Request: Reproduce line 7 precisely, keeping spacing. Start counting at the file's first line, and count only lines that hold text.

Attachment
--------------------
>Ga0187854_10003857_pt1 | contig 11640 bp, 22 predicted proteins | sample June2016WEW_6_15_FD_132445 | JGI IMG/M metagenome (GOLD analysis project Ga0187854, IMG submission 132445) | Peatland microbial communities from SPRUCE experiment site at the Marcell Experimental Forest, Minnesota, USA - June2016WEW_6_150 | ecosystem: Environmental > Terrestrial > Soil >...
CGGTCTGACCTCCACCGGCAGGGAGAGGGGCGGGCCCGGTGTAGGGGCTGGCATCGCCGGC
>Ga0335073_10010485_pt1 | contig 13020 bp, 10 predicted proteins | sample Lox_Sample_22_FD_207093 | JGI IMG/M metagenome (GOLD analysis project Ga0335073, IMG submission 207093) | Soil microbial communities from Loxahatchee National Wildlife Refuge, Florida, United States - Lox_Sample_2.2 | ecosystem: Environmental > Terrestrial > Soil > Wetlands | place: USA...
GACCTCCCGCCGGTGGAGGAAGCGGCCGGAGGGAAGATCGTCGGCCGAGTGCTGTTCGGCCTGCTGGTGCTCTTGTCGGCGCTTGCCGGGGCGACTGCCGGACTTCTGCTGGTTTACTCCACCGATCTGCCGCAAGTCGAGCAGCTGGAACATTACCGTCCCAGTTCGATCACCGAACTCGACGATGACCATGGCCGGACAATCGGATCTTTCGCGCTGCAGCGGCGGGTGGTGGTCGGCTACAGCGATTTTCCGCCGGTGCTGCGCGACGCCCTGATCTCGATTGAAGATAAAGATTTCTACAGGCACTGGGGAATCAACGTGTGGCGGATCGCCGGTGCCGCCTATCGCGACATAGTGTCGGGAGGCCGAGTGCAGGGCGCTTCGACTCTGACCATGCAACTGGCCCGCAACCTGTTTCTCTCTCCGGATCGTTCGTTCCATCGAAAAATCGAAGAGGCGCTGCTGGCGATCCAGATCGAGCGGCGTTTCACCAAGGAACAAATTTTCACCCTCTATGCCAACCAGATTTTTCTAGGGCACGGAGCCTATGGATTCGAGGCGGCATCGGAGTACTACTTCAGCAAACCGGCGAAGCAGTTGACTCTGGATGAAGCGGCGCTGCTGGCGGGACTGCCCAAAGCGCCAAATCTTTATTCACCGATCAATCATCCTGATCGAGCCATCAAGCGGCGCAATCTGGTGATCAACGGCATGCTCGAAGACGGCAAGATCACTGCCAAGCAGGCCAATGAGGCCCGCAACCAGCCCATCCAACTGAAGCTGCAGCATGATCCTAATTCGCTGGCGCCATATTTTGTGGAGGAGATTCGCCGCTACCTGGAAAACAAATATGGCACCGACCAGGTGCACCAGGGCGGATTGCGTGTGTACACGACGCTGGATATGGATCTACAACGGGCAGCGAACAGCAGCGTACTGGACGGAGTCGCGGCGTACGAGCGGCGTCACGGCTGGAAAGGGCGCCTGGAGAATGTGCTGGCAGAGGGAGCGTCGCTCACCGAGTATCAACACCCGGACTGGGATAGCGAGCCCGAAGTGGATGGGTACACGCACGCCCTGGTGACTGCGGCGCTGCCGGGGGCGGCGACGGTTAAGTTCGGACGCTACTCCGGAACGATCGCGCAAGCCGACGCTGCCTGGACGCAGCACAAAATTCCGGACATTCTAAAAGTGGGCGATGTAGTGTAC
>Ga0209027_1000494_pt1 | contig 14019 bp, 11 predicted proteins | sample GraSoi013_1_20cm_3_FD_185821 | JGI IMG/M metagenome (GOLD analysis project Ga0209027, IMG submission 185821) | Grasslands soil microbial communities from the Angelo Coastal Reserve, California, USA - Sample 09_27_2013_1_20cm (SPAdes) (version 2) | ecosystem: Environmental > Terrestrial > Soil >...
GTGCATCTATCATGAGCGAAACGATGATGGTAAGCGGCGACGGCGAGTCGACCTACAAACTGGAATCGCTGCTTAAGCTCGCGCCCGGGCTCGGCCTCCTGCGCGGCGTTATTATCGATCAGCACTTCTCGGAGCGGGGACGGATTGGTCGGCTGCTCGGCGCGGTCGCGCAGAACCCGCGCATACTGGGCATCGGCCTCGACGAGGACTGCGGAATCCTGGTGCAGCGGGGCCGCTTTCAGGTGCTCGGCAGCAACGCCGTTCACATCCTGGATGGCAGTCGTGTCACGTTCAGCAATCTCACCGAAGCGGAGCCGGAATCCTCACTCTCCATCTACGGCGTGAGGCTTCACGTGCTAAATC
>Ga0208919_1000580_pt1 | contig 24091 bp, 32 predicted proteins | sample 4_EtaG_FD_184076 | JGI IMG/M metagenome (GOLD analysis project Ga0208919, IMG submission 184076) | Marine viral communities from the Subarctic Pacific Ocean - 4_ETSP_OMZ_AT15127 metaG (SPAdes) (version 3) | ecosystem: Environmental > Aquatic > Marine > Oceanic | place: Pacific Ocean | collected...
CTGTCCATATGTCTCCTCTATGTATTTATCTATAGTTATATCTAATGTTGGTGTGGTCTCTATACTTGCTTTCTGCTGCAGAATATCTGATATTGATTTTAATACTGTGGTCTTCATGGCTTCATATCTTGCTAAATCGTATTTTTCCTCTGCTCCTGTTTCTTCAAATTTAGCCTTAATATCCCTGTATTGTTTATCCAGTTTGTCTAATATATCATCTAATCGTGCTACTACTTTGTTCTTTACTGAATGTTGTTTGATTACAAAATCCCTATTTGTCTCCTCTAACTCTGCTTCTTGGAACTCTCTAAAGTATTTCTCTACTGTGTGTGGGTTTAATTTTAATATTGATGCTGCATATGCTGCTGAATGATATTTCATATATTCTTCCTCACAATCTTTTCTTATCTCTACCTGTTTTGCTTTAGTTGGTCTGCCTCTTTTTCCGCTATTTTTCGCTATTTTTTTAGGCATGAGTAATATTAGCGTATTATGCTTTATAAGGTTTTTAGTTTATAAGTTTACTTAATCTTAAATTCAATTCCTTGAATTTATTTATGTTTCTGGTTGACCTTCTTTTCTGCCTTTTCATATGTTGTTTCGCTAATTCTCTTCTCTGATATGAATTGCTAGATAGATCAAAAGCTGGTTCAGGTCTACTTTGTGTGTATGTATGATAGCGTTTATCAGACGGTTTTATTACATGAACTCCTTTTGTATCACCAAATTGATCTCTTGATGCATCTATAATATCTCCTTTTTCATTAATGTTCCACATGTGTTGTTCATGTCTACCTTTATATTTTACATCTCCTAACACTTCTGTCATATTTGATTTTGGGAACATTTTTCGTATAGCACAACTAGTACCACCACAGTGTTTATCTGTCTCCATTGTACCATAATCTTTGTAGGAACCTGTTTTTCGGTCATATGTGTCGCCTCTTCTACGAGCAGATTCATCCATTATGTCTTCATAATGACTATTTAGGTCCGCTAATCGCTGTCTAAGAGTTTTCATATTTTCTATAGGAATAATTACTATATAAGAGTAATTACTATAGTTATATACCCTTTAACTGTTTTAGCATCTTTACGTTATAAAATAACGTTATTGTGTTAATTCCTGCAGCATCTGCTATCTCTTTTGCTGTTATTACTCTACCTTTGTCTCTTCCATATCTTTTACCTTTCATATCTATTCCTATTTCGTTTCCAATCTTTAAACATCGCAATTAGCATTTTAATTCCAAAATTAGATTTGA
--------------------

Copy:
>Ga0208919_1000580_pt1 | contig 24091 bp, 32 predicted proteins | sample 4_EtaG_FD_184076 | JGI IMG/M metagenome (GOLD analysis project Ga0208919, IMG submission 184076) | Marine viral communities from the Subarctic Pacific Ocean - 4_ETSP_OMZ_AT15127 metaG (SPAdes) (version 3) | ecosystem: Environmental > Aquatic > Marine > Oceanic | place: Pacific Ocean | collected...